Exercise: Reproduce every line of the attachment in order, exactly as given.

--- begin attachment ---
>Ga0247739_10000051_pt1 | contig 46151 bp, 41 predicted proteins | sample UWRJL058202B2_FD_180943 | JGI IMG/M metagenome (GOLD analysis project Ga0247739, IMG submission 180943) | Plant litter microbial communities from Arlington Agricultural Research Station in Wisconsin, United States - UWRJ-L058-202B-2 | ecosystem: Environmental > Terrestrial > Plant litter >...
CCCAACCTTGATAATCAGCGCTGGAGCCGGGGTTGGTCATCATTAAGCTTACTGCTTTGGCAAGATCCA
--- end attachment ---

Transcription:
>Ga0247739_10000051_pt1 | contig 46151 bp, 41 predicted proteins | sample UWRJL058202B2_FD_180943 | JGI IMG/M metagenome (GOLD analysis project Ga0247739, IMG submission 180943) | Plant litter microbial communities from Arlington Agricultural Research Station in Wisconsin, United States - UWRJ-L058-202B-2 | ecosystem: Environmental > Terrestrial > Plant litter >...
CCCAACCTTGATAATCAGCGCTGGAGCCGGGGTTGGTCATCATTAAGCTTACTGCTTTGGCAAGATCCA